As controversy builds around the appointment of local police Superintendent Ron Taverner (and friend of the Premier) as head of the OPP, the Toronto Star (via the paywall free ourwindsor.ca) has found that Mr Taverner purchased a home in Weston in July 2017. The deal was private with $550,000 changing hands for the home near Church and George.
The problem? The seller, Simone Daniels worked for the Ford family business, Deco Labels, and is currently employed as Deputy Chief of Staff for the Premier.
In related news, the Globe and Mail reports that when Doug Ford was a Toronto councillor, he suggested to former Police Services Board Chair, Alok Mukherjee that his longtime friend would make a good Toronto Deputy Police Chief (Taverner did not apply for the job and was not appointed).
Rightly or wrongly, this steady drip of negative stories adds to the perception of strong connections between Doug Ford and Ron Taverner and a possible conflict of interest.
It will take great deal of determination to stare down this kind of pressure. My guess is that Mr Taverner (who has not commented publicly on the current brouhaha) may decide that the job isn’t worth the bother, plus, he’ll probably not want to begin his new job under a cloud that will likely persist during his term of office.
Update: We’ve removed the picture, because that seems like the right thing to do.
Whenever there’s a ‘Ford Fest’, the people in attendance could be anyone’s friends, neighbours or work colleagues. Most have shown up to support Doug Ford and possibly scarf the odd hot dog or burger (2,800 hot dogs, 4,200 burgers and 800 veggie burgers at the recent one in Vaughan). Free food and Ford Nation T-shirts aside, they’ve probably made the effort because they believe the Premier really is on their side; cutting the waste, the bureaucracy and all that red-tape while building subways and fighting for the little guy. This year, anticipating larger numbers, the ‘Fest’ was held away from his mother’s house at a Vaughan banqueting hall. The PC Party allegedly footed the bill.
Gone are the days of accidental encounters with prime ministers, free booze and $20 bills dispensed from a roll. No; Premier Ford needs to look, shall we say, presidential. As Ford Nation stalwarts shuffle along dutifully in a line, whether it’s for condiments from legions of servers doling them out a tablespoon at a time, or for a handshake and selfie with the great man himself, the event seems to have lost its spontaneity. Regardless, Ford Nation needs a pep rally every so often and gratitude must be shown for their unswerving loyalty but the events seem a bit more formulaic. There has never been a superlative that the premier doesn’t like. Taking his cue from south of the border, Ford seems to gearing up for more frequent events – the latest, tonight, will be a celebration of the first 100 days of his premiership.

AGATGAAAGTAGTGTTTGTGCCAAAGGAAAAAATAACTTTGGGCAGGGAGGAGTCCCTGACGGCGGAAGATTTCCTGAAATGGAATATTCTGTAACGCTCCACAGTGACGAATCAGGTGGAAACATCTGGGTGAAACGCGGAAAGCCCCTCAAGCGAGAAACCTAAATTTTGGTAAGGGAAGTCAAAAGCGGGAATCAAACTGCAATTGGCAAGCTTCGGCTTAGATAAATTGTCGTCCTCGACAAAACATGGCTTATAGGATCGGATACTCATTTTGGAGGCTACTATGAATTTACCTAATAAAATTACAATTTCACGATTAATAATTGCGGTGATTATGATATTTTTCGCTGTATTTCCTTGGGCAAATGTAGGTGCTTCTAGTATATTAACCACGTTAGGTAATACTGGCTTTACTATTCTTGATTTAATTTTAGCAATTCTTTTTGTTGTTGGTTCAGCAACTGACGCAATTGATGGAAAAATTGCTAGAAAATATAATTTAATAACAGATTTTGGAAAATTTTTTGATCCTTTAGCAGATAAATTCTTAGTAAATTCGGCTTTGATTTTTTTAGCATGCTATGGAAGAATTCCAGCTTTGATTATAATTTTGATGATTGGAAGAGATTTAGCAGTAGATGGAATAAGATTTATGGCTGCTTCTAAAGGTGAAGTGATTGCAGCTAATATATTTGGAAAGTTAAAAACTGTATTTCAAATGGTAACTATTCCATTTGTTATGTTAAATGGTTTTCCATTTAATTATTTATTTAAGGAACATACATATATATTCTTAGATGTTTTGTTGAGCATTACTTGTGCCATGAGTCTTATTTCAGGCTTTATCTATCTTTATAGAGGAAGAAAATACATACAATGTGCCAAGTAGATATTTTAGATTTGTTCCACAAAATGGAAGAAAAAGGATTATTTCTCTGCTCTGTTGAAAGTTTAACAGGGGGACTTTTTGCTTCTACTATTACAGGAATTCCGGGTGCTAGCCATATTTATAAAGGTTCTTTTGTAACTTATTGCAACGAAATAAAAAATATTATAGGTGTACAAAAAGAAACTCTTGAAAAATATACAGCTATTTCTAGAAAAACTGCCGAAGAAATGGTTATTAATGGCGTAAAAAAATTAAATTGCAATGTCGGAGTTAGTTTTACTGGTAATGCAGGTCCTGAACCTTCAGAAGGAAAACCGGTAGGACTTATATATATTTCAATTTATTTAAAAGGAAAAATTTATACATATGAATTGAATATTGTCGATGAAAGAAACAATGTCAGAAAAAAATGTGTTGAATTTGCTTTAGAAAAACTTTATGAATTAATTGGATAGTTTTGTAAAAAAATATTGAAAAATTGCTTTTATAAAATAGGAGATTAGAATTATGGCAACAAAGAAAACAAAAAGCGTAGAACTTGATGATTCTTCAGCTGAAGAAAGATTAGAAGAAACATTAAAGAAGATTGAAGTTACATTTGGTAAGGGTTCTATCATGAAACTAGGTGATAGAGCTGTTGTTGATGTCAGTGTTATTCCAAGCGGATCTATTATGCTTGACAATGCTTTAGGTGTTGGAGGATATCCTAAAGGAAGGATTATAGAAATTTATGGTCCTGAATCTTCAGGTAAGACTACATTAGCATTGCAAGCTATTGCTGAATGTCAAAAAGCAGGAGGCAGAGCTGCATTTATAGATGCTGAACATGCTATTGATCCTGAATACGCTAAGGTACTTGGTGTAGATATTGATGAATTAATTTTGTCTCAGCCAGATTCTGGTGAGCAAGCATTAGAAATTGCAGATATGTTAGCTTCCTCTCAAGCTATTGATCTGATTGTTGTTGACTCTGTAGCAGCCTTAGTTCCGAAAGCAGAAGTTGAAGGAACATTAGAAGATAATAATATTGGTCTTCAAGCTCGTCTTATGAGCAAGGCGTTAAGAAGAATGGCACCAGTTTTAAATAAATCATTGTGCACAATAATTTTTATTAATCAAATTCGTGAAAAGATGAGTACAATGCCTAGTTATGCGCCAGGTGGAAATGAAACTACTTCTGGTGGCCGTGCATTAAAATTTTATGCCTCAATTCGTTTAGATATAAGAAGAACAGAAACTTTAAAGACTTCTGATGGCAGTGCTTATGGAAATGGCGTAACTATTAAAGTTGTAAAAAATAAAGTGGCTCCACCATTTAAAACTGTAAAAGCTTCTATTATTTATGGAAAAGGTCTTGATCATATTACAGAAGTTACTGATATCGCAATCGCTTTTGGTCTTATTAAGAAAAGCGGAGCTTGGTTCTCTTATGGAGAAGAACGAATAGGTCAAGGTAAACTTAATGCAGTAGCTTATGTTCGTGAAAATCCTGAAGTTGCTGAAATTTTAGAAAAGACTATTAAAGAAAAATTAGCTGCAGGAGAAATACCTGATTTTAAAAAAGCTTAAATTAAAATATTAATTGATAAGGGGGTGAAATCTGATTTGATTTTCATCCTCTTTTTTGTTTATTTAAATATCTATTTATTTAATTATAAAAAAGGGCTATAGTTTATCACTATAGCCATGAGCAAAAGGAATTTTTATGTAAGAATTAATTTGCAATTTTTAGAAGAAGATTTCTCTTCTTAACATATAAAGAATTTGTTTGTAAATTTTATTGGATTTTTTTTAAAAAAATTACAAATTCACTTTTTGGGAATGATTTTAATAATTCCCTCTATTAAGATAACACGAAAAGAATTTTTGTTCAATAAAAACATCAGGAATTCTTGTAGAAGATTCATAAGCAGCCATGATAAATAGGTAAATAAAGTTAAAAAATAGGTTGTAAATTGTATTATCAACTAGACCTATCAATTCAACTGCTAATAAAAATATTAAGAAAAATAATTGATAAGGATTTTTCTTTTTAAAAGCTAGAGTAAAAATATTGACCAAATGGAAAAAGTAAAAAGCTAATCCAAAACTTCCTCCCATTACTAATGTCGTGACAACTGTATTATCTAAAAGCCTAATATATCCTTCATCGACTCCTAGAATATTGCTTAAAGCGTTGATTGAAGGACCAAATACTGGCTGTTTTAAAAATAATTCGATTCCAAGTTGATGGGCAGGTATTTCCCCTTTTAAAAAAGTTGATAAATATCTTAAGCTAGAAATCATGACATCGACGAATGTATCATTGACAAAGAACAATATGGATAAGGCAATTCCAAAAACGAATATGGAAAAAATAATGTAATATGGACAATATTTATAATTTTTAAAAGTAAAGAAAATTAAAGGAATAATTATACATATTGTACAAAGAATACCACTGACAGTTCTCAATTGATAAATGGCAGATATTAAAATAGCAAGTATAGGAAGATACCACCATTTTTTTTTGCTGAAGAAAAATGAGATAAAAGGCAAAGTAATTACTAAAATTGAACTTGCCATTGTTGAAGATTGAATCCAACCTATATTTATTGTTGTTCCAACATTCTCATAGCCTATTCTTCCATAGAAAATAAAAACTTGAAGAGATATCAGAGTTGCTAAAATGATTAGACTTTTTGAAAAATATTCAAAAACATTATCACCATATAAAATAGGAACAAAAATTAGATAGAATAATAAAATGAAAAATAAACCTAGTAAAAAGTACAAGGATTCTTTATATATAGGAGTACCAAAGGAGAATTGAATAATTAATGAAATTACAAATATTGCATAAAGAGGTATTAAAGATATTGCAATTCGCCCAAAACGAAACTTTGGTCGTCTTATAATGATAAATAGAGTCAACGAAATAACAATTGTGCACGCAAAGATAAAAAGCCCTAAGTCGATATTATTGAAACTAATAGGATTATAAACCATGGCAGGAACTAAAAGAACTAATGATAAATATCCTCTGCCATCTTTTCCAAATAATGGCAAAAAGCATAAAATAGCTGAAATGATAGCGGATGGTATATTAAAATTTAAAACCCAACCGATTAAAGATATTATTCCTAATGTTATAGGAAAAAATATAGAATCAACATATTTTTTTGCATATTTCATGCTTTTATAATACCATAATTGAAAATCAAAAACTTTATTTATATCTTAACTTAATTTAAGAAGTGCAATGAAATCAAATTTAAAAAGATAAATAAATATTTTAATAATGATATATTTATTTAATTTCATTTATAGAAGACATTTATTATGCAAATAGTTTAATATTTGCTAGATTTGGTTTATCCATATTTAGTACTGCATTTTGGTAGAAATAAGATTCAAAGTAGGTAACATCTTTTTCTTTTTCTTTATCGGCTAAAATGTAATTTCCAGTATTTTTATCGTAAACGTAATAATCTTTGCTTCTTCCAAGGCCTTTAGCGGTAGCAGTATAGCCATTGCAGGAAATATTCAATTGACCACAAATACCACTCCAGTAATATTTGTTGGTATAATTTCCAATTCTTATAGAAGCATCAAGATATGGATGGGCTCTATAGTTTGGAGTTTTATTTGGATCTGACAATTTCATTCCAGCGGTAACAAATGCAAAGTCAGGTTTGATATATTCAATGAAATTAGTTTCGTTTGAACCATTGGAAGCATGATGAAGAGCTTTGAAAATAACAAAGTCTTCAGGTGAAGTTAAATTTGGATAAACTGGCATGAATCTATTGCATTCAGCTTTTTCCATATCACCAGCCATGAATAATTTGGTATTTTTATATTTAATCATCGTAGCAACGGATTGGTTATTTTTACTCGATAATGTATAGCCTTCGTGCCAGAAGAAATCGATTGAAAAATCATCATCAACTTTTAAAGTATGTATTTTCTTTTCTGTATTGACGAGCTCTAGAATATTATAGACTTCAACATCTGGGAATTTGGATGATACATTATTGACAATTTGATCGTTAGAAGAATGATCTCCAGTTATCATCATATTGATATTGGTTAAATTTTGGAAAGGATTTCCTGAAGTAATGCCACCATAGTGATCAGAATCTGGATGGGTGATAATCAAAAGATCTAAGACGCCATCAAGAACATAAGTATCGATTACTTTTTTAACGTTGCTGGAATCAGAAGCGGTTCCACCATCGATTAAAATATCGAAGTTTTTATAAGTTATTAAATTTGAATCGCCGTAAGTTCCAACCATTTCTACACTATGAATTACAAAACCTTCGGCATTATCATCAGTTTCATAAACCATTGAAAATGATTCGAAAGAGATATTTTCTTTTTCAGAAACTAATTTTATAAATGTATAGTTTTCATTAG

There’s no doubt that legislatively, Ford has hit the ground running. There’s also an impression that cabinet members like Christine Elliot and Caroline Mulroney have been told to keep their opinions (and integrity) to themselves.
Let’s examine the 100 days of achievements that Ford Nation will celebrate.
Threatened to use the ‘Notwithstanding Clause’
Cut a planned welfare increase of 3% to 1.5%
Shrank Toronto Council to a gerrymandered 25 councillors.
Set up a teacher snitch line
Repealed the most heavily consulted Health and Sex-Ed curriculum ever
Cancelled Cap and Trade that made polluting companies pay money to conservation projects..
Cancelled a $100 million school repair program
Cancelled an almost complete 18.5 megaWatt wind turbine project
Cancelled the Green Energy Act
Got successfully sued by Tesla
Cut $17 million from public housing green upgrades
Ended the Green Ontario Fund (gave grants for homes to be more energy efficient)
Ended the Basic Income pilot a year early.
Paused the opening of new safe injection sites.
Forced the resignation of Hydro One’s Chair and Board.
Diverted money for mental health care into police budgets
Scrapped the Drive Clean program.
Fired Ontario’s Chief Scientist
Froze public service hiring
Enabled Buck a Beer
Shelved a law to cap concert and sport tickets at 50% higher than face value.
Shelved new vaping regulations
Shelved new indigenous curriculum writing teams
Froze the cost of a driving license at $90 (would have risen to $97).